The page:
Magical Thinking

Sometimes we need a little magic in our lives, whether we create it ourselves or look to others to create it for us. Let these magic-makers offer you inspiration, wonder, and escape.

Practical Magic by Alice Hoffman is a classic of the genre. It introduces us to sisters Gigllian and Sally Owens and their efforts to endure the Owen family curse. The sequel, The Rules of Magic is about the Aunts in the 1950s & 60s. Also look for Hoffman’s forthcoming book, Magic Lessons (out in October) to learn the origin of the Owen family curse.

In Woman Most Wild, respected witch and author Danielle Dulsky invites readers of all genders to call forth their inner witch by connecting with the rhythms of the earth and the spirit of the wild feminine, which she argues is present in all of us but has been too long neglected.

Spanning decades and generations, A Secret History of Witches by Louisa Morgan, captures the struggle and loves of five generations of witches in the Orchire family. Magic is passed from mother to daughter in this family saga, though each generation receives and uses it differently. Look also for Morgan’s other books, The Witch’s Kind and The Age of Witches.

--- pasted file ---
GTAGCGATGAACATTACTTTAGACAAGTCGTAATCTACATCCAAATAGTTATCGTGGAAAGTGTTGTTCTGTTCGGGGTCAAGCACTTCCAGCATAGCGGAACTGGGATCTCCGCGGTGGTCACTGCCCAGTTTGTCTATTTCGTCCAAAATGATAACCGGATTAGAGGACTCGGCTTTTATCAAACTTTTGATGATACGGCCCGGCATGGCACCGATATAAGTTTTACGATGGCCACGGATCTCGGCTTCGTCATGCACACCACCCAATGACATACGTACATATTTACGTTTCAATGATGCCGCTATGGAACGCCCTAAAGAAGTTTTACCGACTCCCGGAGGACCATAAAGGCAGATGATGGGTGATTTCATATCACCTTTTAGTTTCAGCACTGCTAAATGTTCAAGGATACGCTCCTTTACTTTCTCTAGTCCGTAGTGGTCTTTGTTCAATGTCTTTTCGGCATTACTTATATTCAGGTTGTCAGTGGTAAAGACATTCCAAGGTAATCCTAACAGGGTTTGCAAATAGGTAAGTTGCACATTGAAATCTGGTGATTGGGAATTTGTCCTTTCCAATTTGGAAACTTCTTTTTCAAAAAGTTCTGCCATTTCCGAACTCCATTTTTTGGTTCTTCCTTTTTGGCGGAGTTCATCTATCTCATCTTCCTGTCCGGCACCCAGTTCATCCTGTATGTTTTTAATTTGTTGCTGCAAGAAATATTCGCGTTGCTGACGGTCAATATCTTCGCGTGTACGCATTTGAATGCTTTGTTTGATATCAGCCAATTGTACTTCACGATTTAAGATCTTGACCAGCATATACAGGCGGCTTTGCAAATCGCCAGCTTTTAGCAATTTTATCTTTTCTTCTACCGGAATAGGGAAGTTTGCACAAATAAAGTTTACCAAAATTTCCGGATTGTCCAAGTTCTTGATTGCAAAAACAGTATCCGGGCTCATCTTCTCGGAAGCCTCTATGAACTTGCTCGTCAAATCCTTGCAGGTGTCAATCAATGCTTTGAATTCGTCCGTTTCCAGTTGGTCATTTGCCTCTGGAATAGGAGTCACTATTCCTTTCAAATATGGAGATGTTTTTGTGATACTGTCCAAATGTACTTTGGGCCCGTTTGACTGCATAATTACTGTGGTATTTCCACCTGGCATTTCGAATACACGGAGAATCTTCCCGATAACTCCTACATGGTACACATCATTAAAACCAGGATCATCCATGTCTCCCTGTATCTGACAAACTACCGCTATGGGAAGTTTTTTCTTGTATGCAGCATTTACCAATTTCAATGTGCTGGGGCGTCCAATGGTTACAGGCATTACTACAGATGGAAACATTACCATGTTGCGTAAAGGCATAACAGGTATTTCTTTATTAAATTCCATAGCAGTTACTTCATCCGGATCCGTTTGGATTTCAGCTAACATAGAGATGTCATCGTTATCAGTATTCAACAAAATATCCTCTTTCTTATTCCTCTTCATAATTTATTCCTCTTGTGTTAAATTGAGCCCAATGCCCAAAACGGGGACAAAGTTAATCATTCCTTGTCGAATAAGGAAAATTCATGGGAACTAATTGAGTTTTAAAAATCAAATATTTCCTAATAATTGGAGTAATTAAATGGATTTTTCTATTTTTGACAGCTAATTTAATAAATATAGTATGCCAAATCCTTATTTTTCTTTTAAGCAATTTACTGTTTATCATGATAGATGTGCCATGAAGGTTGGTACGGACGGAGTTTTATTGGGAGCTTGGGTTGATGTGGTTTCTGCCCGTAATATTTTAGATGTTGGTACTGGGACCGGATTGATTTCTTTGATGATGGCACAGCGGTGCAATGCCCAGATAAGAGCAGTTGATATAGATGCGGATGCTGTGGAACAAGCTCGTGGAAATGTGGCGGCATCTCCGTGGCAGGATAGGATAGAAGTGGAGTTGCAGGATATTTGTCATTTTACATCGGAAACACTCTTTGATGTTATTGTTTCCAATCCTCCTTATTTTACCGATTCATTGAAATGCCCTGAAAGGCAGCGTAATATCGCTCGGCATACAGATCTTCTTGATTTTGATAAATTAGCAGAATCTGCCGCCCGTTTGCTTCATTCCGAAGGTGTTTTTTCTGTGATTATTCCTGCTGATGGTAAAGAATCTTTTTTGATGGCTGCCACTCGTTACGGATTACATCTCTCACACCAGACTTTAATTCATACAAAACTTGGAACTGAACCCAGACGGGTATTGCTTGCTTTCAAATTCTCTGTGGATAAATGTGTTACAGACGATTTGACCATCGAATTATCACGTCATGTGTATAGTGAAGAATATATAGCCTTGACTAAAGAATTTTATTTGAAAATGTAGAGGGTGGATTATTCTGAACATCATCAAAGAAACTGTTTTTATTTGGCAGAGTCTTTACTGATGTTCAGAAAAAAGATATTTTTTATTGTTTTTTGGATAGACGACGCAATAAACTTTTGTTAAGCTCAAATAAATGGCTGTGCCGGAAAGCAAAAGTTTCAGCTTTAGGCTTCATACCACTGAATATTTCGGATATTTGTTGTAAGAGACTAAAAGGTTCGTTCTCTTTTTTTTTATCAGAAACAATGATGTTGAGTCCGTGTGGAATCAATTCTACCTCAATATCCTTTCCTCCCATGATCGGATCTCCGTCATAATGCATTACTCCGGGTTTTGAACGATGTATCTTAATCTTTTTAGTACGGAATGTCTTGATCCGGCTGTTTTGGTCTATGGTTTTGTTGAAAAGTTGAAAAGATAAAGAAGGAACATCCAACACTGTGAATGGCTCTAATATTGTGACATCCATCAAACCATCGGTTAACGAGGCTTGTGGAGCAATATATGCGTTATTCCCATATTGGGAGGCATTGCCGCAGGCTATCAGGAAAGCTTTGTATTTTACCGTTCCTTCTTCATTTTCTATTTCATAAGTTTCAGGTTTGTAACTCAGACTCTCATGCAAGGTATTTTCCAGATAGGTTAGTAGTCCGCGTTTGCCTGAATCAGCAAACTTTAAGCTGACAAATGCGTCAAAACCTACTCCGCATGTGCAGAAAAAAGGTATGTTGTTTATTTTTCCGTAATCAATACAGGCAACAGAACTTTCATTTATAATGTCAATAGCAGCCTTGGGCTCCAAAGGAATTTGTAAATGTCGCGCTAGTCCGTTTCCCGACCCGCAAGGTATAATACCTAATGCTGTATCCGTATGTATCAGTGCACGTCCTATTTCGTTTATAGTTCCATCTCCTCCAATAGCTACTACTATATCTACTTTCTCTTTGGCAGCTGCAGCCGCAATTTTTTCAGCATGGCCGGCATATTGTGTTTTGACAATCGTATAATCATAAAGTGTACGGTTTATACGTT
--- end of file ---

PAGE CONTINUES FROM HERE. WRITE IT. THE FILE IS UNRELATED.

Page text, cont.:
Witchcraft is often associated with young women discovering themselves and their powers in their teenage years (think Buffy, The Vampire Slayer or Sabrina, The Teenage Witch). For a new take on this old trope, try Quan Barry’s We Ride Upon Sticks, which is about a high school hockey team in Danvers, MA as they do whatever it takes to make it to state finals, even if that means tapping into some dark powers.

But witchcraft is not just about dark powers, deals with the devil and whatnot, nor has it ever been. For a comprehensive and approachable guide  modern witchcraft, try Laura Tempest Zakroff’s Weave the Liminal: Living Modern Traditional Witchcraft. Her book is a guide, much like Woman Most Wild, to creating a personal practice of traditional witchcraft that deepens our understanding of and connections to the worlds around us.

~posted by Veronica H.

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